Quality, ingredient list and assurance seal most important to Chinese consumers - USP
The top three purchase criteria for dietary supplements among Chinese consumers RE product quality (79%), ingredient list (60%) and quality assurance seal (53%), according to data from the United States Pharmacopeia (USP).
China’s increasing middle-class and health-conscious population coupled with its rising ageing population have led to a growing demand for dietary supplements. Daxue Consulting projects the vitamins and dietary supplement market in China to reach RMB168bn (US$22bn) this year.
However, in a country that has experienced significant food adulteration issues, it is not surprising that the safety and effectiveness of supplements were important to Chinese consumers.
WATCH: E-commerce in China: FSMPs, probiotics and infant nutrition fastest-growing categories - JD.com
Foods for Special Medical Purposes (FSMPs), probiotics and infant nutrition are among the fast-rising categories in China’s e-commerce space, according to two sector specialists featured in our latest Nutrition Asia video series.
These products are rapidly gaining sales alongside more established supplements for bone health and general vitamins, minerals supplements, China’s e-commerce giant JD.com and Onion Global, a budding player from Guangzhou which runs the e-commerce platform Omall, have revealed.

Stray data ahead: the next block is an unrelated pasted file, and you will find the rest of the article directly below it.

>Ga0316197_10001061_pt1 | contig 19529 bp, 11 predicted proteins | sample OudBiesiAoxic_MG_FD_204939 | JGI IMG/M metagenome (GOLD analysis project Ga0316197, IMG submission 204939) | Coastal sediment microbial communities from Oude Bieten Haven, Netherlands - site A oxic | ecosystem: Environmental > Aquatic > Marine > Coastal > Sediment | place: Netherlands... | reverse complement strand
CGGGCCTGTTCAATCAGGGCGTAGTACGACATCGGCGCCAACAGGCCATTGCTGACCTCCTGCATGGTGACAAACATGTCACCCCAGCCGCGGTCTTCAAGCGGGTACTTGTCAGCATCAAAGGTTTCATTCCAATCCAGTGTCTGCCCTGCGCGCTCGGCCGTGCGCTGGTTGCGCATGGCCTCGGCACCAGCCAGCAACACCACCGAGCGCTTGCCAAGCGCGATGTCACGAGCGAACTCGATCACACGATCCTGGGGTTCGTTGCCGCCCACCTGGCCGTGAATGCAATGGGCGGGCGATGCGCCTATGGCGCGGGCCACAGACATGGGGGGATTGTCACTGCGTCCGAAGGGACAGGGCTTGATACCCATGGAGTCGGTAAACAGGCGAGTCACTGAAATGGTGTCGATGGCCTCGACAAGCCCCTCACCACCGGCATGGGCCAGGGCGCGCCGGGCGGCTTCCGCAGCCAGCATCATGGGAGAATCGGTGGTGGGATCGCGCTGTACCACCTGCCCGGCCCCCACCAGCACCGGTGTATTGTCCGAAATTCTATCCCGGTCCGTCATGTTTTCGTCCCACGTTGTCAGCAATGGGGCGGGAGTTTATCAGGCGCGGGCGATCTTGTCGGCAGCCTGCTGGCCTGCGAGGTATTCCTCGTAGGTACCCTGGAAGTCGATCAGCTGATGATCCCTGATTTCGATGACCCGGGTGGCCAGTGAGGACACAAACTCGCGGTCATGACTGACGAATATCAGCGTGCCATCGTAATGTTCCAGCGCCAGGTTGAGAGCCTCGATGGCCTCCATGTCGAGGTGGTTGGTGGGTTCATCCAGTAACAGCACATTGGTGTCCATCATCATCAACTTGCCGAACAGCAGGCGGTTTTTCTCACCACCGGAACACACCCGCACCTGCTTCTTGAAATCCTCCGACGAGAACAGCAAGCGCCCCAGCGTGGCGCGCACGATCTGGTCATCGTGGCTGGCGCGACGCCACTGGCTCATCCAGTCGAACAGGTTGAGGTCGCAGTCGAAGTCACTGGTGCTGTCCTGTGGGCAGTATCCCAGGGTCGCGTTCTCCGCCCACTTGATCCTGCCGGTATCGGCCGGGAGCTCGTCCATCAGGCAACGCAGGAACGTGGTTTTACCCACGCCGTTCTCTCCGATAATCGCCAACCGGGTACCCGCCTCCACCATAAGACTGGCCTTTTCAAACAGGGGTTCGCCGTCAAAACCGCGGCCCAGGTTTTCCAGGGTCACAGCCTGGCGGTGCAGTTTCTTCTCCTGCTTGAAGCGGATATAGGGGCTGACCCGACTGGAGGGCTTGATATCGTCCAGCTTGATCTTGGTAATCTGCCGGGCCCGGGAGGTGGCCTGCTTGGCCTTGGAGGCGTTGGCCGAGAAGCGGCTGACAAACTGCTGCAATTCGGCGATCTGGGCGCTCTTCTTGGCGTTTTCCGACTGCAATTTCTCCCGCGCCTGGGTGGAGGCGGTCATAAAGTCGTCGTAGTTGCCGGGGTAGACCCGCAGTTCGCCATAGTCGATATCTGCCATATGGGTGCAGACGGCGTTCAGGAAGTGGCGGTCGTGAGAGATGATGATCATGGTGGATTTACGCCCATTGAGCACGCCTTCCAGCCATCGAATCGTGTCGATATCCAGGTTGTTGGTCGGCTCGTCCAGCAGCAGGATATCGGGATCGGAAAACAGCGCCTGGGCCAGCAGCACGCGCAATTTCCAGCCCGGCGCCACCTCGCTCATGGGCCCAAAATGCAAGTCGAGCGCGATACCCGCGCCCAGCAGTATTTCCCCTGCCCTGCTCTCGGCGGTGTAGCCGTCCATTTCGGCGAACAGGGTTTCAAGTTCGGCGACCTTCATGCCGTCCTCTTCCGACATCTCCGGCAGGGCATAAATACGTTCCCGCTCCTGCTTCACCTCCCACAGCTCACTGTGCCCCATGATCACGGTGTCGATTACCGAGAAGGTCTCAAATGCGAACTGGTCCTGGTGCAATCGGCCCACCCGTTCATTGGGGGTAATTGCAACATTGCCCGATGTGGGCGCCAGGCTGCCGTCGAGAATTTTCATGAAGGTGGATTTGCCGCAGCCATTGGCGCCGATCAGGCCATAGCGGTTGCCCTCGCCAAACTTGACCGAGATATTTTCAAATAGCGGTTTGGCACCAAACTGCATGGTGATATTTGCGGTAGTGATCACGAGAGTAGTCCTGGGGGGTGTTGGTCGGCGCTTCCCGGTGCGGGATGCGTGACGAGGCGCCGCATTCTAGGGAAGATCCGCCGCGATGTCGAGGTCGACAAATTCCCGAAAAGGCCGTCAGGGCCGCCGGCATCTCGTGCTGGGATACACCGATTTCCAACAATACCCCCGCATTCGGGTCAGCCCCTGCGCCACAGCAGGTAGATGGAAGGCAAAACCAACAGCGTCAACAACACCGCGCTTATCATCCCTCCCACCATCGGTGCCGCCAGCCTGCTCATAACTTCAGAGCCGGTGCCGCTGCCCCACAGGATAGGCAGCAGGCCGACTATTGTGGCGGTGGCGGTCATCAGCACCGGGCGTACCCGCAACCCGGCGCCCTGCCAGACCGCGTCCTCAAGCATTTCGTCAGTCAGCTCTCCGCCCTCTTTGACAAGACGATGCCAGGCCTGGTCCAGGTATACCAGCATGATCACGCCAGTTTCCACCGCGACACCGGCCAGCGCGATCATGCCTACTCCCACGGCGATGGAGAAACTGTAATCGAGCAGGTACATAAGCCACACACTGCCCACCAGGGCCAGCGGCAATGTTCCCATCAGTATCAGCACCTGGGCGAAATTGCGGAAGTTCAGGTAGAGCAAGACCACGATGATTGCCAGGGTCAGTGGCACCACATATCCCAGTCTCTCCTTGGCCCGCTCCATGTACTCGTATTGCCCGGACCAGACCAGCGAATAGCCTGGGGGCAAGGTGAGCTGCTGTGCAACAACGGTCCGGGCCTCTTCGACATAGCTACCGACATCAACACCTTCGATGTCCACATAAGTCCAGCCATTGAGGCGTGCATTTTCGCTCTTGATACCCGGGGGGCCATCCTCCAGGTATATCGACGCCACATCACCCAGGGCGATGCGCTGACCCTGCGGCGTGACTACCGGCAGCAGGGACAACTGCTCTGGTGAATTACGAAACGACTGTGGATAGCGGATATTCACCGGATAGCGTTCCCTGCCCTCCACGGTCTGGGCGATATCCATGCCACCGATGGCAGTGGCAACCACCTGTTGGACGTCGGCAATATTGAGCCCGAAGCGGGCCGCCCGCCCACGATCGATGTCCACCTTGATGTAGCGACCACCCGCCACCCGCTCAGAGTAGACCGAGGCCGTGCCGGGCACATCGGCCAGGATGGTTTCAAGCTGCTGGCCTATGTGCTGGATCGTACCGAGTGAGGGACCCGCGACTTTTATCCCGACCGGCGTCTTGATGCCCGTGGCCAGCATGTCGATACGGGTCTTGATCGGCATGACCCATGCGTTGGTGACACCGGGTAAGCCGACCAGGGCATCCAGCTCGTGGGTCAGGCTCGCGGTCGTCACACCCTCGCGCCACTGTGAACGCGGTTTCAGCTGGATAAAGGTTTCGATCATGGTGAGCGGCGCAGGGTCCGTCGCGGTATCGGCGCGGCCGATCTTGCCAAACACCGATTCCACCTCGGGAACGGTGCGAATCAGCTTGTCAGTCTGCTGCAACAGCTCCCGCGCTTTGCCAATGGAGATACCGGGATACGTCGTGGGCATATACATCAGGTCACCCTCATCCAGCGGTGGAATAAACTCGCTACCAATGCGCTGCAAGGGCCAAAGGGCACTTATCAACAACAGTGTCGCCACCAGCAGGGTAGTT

Yang Ye, general manager of health supplements at JD Health said probiotics, infant nutrition, and even FSMPs were seeing quick growth.
Sales triple: Indonesia's start-up YOU says consumer understanding of vitamins’ benefits surging
Indonesia’s gummy supplement start-up, YOU, said sales of its adults’ and kids’ multivitamins have nearly tripled amid the COVID-19 outbreak, as more recognise vitamins as a means of preventive healthcare.
The five-year-old firm sells its supplements branded YOUVIT across 17,000 stores, including Guardian, Watsons, supermarkets, and convenience stores across six major Indonesian cities.
Backed by venture capital DSG Consumer Partners, the firm specialises in gummy supplements, and it has developed multivitamins, omega 3, and nutricosmetics with a US research lab.
Breaking barriers: Firms say more consumers outside China willing to try TCM amid COVID-19
The COVID-19 pandemic has led to a greater willingness to try out traditional Chinese medicine (TCM) in regions outside of China, some of the sector’s major players have told us.
For China direct-selling firm Infinitus, queries relating to TCM supplements in Canada have increased by 50%.
“We have been in Canada for the past three years and we used to have a lot of difficulties explaining the concept of ‘qi’, the ‘yin’ and the ‘yang’,” Felix Young, the firm’s senior manager of new market development (II) told NutraIngredients-Asia.
New market potential: Huge growth opportunities for infant formula in China’s lower tier cities
A combination of a focus on lower-tier markets and innovative marketing strategies can substantially grow sales of maternal and infant nutrition products, according to Chinese e-commerce giant JD.com.
JD highlighted its thinking during its annual strategy conference, where market research firm Nielsen presented the latest trends in the category.
It said the growth of online channels was outpacing that of offline channels. From 2018 to 2019, the penetration rate of online channels rose 12%, followed by supermarkets and department stores which grew 5% and 4% respectively.